But the industry is now crouching for a far bigger leap. The proposed sale of 60,000 Ministry of Defence homes has reminded managers that there is a huge property sector yet to conquer. Housing does not fit easily into facilities management, however. Most homes are owned by individuals rather than businesses, and those held for investment have traditionally been handled by letting agents.
Two gaps are opening, however, which could allow FM specialists to move into this sector. Tenants are becoming more demanding, partly because of new laws increasing their power to influence landlords. Investors are also aware of the competition they face from a surge of new rented property coming onto the market, and are keen to improve standards.
Smart owners recognize the dangers of the 'Teflon desk syndrome', according to Oliver Jones, FM managing director at the Symonds Group. This involves agents simply passing on costs in service charges, leading to increasing dissatisfaction among tenants.
'We are having discussions with major residential property estates about how we might reduce charges and provide a better service,' he says. This would combine the skills of property managers with the strategic and and purchasing powers FM specialists provide to the commercial property sector.
But there is grey area between private and investment housing which could fit even more closely into the role facilities managers play as servants of occupiers rather than landlords. Large organisations such as international banks, large manufacturers, hotels and oil companies hold large portfolios of homes for staff accommodation.
'These are crying out for attention,' says Lionel Prodgers, joint managing director of Chesterton Facilities and Property Management (CFPM). Ironically, the first thing an FM specialist might do is sell them off. Accommodation is really just another support service, says Prodgers. They don't own the lorries that move goods, nor the cars their staff drive. So why hold houses?
The Ministry of Defence has half-answered that question selling off the whole of its married quarters. But it will lease back those occupied by service personnel. An alternative would have been to hand over the whole task to an FM specialist, which could pick and choose property as and when required.
This is what Shell has done in Aberdeen for its 1,200-strong Brent Offshore development team. Bell-Ingram, a Scottish manager now part of Chesterton, was called in to look after the residential estate in 1994 after a long history providing professional services on pipeline development as well as finding and managing the division's new offices.
This involved around œ100m of housing for staff ranging from the managing director to the newest graduate. Now almost all property is rented.
This is perhaps the crucial difference between property and facilities management. The former takes over responsibility for rent collecting and maintaining the bricks and mortar; the latter steps back and asks strategic questions about how a service should be provided.
Shell's particular needs involve a large, but ever-shifting group. 'There can be 20 people coming and going in one month,' says Ken Thomson, head of CFPM in Scotland. But in the next, only a couple may move.
The large stock of homes was held to ensure a sufficient range of choice. Housing is part of Shell's staff incentives, so it needs to be not just of the right type but the right quality. But that meant carrying the cost of excess. Thomson points out that a 10 per cent void level could waste œ1m a year.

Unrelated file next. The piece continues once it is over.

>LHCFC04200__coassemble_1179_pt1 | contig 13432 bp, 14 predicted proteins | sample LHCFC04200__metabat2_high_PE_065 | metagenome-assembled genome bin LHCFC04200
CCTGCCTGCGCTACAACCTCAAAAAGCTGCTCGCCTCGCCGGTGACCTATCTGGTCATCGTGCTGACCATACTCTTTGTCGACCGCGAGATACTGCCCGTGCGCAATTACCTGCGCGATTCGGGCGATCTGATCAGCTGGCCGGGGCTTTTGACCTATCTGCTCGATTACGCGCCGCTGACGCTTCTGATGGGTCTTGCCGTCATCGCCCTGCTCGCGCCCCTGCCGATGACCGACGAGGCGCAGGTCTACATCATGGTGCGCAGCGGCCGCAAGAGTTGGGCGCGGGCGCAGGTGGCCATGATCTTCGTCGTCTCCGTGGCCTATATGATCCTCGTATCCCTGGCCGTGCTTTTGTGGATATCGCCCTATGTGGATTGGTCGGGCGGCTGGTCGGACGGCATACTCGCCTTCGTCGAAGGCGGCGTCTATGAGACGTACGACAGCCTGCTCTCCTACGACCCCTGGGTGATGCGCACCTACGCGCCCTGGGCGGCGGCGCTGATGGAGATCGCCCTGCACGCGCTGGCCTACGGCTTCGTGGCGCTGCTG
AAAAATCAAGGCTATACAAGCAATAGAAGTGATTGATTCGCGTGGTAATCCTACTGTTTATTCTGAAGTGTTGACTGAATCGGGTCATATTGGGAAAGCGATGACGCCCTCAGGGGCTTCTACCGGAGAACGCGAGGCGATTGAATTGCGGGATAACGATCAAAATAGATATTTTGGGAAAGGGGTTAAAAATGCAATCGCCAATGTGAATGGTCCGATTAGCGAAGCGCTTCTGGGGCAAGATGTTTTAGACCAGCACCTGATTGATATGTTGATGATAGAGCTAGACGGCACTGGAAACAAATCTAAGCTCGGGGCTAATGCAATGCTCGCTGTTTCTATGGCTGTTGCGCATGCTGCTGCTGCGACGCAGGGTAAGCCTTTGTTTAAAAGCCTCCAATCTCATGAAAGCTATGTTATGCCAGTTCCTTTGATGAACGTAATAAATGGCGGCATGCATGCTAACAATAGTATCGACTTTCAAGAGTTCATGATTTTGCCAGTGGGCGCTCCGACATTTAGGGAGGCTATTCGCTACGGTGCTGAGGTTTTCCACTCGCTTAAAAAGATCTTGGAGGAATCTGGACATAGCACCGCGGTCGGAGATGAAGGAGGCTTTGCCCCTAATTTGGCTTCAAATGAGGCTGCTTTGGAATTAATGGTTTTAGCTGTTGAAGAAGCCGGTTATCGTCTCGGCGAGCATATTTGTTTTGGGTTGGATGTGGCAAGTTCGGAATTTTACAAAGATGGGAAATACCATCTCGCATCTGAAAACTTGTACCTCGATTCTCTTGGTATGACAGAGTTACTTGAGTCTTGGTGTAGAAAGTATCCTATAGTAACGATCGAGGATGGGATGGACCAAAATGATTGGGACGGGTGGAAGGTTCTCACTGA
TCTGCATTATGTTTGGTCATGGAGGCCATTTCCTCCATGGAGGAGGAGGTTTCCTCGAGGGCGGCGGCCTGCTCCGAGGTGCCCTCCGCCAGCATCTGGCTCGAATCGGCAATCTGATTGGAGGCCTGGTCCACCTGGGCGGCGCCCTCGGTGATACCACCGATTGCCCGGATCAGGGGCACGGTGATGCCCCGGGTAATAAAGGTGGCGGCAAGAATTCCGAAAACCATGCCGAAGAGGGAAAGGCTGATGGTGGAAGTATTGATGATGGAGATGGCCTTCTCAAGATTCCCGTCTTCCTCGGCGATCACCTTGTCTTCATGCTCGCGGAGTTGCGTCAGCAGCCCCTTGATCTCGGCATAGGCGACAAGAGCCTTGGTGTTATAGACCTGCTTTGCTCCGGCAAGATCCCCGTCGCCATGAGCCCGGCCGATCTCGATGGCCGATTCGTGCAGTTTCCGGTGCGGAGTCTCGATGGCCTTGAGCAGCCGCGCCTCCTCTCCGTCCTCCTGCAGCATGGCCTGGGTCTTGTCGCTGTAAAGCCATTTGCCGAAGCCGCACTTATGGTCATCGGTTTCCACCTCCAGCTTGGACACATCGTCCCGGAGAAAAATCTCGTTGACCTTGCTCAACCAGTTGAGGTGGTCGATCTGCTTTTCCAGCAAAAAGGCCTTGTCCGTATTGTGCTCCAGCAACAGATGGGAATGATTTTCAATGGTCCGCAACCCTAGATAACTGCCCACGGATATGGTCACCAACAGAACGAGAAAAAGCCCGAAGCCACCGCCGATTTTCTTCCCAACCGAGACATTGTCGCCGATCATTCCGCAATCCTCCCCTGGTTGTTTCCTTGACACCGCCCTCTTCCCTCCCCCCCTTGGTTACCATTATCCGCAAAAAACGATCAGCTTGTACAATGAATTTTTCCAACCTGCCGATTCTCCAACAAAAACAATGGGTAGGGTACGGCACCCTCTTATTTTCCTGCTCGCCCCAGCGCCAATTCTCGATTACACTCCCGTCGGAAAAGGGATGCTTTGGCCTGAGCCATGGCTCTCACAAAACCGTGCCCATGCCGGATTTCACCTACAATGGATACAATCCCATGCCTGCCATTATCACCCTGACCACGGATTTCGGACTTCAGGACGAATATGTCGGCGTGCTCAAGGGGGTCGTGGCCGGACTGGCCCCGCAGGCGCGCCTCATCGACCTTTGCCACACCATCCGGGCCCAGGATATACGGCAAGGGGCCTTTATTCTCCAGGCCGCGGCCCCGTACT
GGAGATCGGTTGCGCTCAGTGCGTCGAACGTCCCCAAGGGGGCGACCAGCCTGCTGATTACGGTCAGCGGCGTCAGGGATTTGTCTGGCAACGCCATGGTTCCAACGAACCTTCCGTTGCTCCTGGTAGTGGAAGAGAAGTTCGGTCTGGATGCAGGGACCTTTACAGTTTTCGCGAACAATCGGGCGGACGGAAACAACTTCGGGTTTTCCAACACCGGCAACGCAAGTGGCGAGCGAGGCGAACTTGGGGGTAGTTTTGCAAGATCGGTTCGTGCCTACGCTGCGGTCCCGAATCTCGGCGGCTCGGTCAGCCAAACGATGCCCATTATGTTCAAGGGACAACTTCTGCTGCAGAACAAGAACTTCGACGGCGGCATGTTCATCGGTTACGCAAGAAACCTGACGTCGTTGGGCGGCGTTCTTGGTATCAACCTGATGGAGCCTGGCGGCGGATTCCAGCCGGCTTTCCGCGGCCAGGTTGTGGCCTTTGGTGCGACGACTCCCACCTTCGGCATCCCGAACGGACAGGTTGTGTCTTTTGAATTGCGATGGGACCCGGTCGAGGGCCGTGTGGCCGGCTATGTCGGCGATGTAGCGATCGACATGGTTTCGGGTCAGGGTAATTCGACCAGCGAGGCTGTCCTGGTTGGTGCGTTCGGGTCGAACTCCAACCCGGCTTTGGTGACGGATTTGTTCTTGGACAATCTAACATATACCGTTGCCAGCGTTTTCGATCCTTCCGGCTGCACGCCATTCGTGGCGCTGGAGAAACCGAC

Switching to rented homes means he can take on property of the right type when needed. CFPM also standardised all the leases to cut paperwork time and expense. But it is a very thin tightrope to walk, and running this kind of service requires a battery of management tools.
The first was relatively simple: a 24-hour help desk to give tenants an immediate response to problems ranging from a broken dishwasher to a collapsing roof. Shell monitors staff views on their homes, and this contributes - or deducts - from CFPM's performance bonuses.
The rest was more complex - but could prove extremely lucrative in the long run. CFPM has used the Aberdeen contract as a testbed for developing a suite of FM software geared to housing that it now hopes to use in winning further contracts. This covers everything from preventive maintenance, through accounting and tendering to recording the particular needs of tenants. It also helps portfolio management - another area common to FM but foreign to normal property management.
Thomson has to juggle various lease lengths and property types to ensure he matches the various needs of a changing group of staff. That means tracking and forecasting Shell's needs. As the biggest customer in Aberdeen, he can pull heavy strings with local agents to ensure the right kind of property is on tap. Too much empty space and the performance bonus suffers again. Too little - or the wrong kind - and people complain.
This has worked well enough to save œ250,000 on maintenance alone, and won CFPM a discretionary bonus from Shell in its first year. The success of the partnership even persuaded the oil company to open its computers to hand over tax information, so Chesterton can calculate staff allowances.
Prodgers now aims to widen the net. Chesterton has recently re-acquired its former agency arm, Chestertons[CORRECT] Residential and wants to back up its property management skills with FM systems to pitch for other big groups.
He points out that many international groups such as banks provide staff housing. And some are suffering from those which have had to be repossessed under cheap loans provided by the firm. One London institution with around 200 properties has already been targeted.